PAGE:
Train up separate embedded training sets that share projection into statistical space. Use blink testing. Bonus hilarious drug terms.

  • Representation

Žliobaité 2015 — Bias

Žliobaité, Indré. “A survey on measuring indirect discrimination in machine learning.” arXiv preprint arXiv:1511.00148 (2015).

Not that insightful. Intro level.

  • Bias

Zhu 2020 — Learning adversarially robust representations via worst-case mutual information maximization

Zhu, Sicheng, Xiao Zhang, and David Evans. “Learning adversarially robust representations via worst-case mutual information maximization.” In International Conference on Machine Learning, pp. 11609-11618. PMLR, 2020.

An excellent treatment of adversarial examples and their relationship to representation. Lots of math. Aiming in exactly the right direction. We wish we had written this one.

  • MLSec

Videos and Popular Press

MIT Technology Review: Hundreds of AI tools have been built to catch covid. None of them helped.

This article emphasizes that ML is not magic (as approached through covid diagnosis).  Turns out that data quality is a major issue in this reporting, with duplicates, meta-data, and distributed data sets all playing a role in systemic failure.

Ian Goodfellow on Adversarial Examples

Lots of solid thinking about the subject

James Mickens of Harvard University at the 27th Usenix Symposium

Q: Why Do Keynote Speakers Keep Suggesting That Improving Security Is Possible?
A: Because Keynote Speakers Make Bad Life Decisions and Are Poor Role Models


James Mickens, Harvard University
27th Usenix Security Symposium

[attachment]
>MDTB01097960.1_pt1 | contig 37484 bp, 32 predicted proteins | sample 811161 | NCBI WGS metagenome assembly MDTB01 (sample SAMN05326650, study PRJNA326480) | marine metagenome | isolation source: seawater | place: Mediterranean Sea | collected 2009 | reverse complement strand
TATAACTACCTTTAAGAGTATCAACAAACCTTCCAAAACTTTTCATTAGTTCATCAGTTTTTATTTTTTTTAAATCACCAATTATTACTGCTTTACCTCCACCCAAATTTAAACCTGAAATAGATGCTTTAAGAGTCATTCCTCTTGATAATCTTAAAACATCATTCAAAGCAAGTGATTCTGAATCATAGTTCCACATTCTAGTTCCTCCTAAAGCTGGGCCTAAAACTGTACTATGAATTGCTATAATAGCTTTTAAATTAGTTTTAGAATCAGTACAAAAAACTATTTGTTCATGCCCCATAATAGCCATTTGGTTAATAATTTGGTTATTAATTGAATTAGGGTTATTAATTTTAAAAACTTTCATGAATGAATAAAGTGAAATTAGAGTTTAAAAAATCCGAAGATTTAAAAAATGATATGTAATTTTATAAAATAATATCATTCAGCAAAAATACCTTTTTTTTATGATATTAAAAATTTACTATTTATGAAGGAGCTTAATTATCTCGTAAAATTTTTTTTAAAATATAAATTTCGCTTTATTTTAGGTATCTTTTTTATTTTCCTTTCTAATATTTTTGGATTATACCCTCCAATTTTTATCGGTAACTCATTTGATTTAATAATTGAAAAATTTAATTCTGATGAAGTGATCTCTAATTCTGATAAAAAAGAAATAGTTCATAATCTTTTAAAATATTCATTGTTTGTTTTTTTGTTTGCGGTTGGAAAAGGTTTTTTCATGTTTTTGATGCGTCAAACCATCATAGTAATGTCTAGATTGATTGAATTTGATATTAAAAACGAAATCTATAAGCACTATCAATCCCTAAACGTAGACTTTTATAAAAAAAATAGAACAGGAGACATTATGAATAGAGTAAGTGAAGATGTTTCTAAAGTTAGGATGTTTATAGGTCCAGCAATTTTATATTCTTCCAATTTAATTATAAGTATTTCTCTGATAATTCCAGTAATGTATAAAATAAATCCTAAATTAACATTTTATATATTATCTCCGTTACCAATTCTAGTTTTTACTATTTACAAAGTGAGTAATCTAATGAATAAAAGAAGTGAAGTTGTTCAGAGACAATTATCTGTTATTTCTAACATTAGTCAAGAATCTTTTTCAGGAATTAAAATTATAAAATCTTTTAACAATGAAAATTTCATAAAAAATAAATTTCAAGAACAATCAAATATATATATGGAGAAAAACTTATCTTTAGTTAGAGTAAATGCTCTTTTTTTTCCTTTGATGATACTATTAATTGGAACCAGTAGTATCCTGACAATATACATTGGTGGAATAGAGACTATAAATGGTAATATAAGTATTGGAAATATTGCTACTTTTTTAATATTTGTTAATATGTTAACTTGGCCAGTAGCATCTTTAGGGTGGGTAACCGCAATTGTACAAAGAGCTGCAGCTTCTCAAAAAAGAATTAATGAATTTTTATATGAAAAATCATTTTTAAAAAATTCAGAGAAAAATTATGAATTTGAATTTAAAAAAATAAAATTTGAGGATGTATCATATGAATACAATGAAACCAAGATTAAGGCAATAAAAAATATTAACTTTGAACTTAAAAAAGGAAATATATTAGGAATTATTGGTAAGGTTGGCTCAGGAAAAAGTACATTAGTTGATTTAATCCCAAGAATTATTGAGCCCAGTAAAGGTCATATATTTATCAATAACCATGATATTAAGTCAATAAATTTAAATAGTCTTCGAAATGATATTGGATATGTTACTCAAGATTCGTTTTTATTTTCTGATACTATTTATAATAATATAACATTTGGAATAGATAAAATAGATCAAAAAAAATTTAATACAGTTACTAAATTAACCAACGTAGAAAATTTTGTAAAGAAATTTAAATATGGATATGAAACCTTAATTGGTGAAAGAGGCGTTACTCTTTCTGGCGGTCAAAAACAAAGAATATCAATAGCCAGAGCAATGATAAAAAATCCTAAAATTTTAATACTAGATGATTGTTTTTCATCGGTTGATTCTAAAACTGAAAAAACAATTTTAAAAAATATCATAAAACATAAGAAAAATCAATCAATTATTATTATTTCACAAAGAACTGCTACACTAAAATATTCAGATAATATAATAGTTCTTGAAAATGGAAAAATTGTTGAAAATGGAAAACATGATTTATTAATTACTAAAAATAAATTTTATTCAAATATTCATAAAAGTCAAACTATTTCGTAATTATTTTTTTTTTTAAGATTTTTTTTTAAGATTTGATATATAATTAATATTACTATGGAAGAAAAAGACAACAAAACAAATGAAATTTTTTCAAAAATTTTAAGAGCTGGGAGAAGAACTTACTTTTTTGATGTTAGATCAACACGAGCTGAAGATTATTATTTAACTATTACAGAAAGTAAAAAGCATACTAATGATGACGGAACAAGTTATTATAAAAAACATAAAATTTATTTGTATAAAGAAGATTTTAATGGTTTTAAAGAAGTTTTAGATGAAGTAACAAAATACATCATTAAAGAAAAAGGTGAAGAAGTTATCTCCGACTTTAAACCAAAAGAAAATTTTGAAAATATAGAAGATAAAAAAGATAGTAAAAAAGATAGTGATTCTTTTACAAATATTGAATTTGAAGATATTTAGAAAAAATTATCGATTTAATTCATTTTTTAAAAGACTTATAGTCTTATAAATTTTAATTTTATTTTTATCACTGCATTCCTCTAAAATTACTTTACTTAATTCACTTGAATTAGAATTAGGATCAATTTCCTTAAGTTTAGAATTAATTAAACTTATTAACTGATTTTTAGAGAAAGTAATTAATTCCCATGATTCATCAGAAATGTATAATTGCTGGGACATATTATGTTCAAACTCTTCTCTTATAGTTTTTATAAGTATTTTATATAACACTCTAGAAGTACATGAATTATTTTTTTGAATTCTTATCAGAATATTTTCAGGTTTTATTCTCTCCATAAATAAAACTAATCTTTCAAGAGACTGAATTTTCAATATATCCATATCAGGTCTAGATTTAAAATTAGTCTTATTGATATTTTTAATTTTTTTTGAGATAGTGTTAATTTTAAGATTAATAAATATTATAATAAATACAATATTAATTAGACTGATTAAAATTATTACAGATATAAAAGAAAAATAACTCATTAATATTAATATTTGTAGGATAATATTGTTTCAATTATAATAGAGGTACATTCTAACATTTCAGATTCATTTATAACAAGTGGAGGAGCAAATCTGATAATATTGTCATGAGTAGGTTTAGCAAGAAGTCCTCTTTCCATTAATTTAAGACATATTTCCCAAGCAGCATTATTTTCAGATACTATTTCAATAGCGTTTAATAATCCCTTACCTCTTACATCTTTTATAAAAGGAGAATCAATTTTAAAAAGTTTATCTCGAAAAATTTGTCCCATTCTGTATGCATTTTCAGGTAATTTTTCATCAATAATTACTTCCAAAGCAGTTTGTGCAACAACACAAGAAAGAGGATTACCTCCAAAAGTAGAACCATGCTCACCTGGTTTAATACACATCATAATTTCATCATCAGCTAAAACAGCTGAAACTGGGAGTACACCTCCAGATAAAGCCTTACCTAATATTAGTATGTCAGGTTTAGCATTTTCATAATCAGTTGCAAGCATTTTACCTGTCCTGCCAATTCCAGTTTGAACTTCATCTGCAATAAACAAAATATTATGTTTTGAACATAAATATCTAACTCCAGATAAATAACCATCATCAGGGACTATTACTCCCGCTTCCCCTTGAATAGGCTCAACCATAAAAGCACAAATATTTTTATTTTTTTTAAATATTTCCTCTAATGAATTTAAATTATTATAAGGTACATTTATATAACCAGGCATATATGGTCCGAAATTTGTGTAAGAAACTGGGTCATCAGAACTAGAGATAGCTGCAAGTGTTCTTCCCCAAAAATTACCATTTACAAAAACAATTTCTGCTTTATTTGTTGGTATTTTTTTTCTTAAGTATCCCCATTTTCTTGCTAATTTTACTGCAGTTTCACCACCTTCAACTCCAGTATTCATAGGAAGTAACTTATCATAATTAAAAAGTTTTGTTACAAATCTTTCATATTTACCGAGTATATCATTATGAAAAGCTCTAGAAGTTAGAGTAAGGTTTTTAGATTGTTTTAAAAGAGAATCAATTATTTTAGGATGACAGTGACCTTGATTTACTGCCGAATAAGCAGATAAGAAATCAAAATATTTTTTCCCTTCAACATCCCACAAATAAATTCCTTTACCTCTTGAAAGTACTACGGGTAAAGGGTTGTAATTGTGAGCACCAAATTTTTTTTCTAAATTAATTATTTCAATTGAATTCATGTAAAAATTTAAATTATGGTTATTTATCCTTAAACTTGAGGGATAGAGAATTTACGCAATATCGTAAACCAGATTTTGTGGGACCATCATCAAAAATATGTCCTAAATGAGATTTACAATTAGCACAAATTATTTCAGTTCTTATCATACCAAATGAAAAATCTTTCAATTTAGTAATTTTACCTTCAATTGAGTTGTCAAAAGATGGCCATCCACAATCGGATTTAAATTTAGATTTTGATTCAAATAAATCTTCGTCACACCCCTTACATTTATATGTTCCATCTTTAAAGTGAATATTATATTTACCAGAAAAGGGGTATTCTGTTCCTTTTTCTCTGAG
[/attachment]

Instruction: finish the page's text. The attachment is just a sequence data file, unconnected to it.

Ali Rahimi’s talk at NIPS — Test-of-time Award Presentation


Joshua Tenenbaum on Triangulating Intelligence, Sessions 2 & 3


Counterfeiting Humans: A Conversation with Daniel Dennett and Susan Schneider — Interesting views on intention, consciousness, GAI, and ML.


Ingredients of Intelligence” – Brenden Lake explains why he builds computer programs that seek to mimic the way humans think.


Douglas R. Hofstadter, “The Shallowness of Google Translate” from the Atlantic Monthly


François Candelon, Rodolphe Charme di Carlo, Midas De Bondt, and Theodoros Evgeniou, “AI Regulation Is Coming” from the Harvard Business Review

Useful for understanding how some people use sloppy thinking about math to make points about ML that are nonsensical.  XAI is harder than this article lets on. 


Shalini Kantayya, “Coded Bias” from PBS Independent Lens


Ross Anderson on Security Engineering and Machine Learning from ICSA Colloquium (SPT Seminar July 17th, 2021)

The lecture is elegant and clear. It explains some of the sponge attacks that Ross Anderson’s group has uncovered.  There is also some interesting discussion of “manners” (and standard versus anomalous behavior near the end.


Gary Marcus on why “Deep Learning is Hitting a Wall” from Nautilus

Gary Marcus on why deep learning is not quite all it’s cracked up to be.  General AI is far far away.


Artificial Intelligence at Google: Our Principles

Platitudes from Google.  Let’s hope this philosophy fares better than, “don’t be evil.”


Bargav Jayaraman and David Evans on Evaluating Differentially Private Machine Learning in Practice at the 28th USENIX Security Symposium

A Usenix security presentation on differential privacy.  Good relevance to issues of representation.


The Atlantic: ‘A Perfect and Beautiful Machine’: What Darwin’s Theory of Evolution Reveals About Artificial Intelligence by Daniel C. Dennett

This pithy little article is probably approximately correct and includes the great hook, “competence without comprehension.”


Stanford University Human-Centered AI 2023 Artificial Intelligence Index Report

This article purports to be a thorough accounting of AI goings on in 2022.  From a meta-perspective, it is interesting that there is not much about security in the 386 pages unless you count the ethics chapter (which is mostly about bias).  There is some good information about benchmark curation, but it is spun towards the positive.  What about verification?  Explainability?  Trustworthiness?


Douglas Hofstadter in The AtlanticGödel, Escher, Bach, and AI

An excellent view of LLM production as seen by a top cognitive scientist.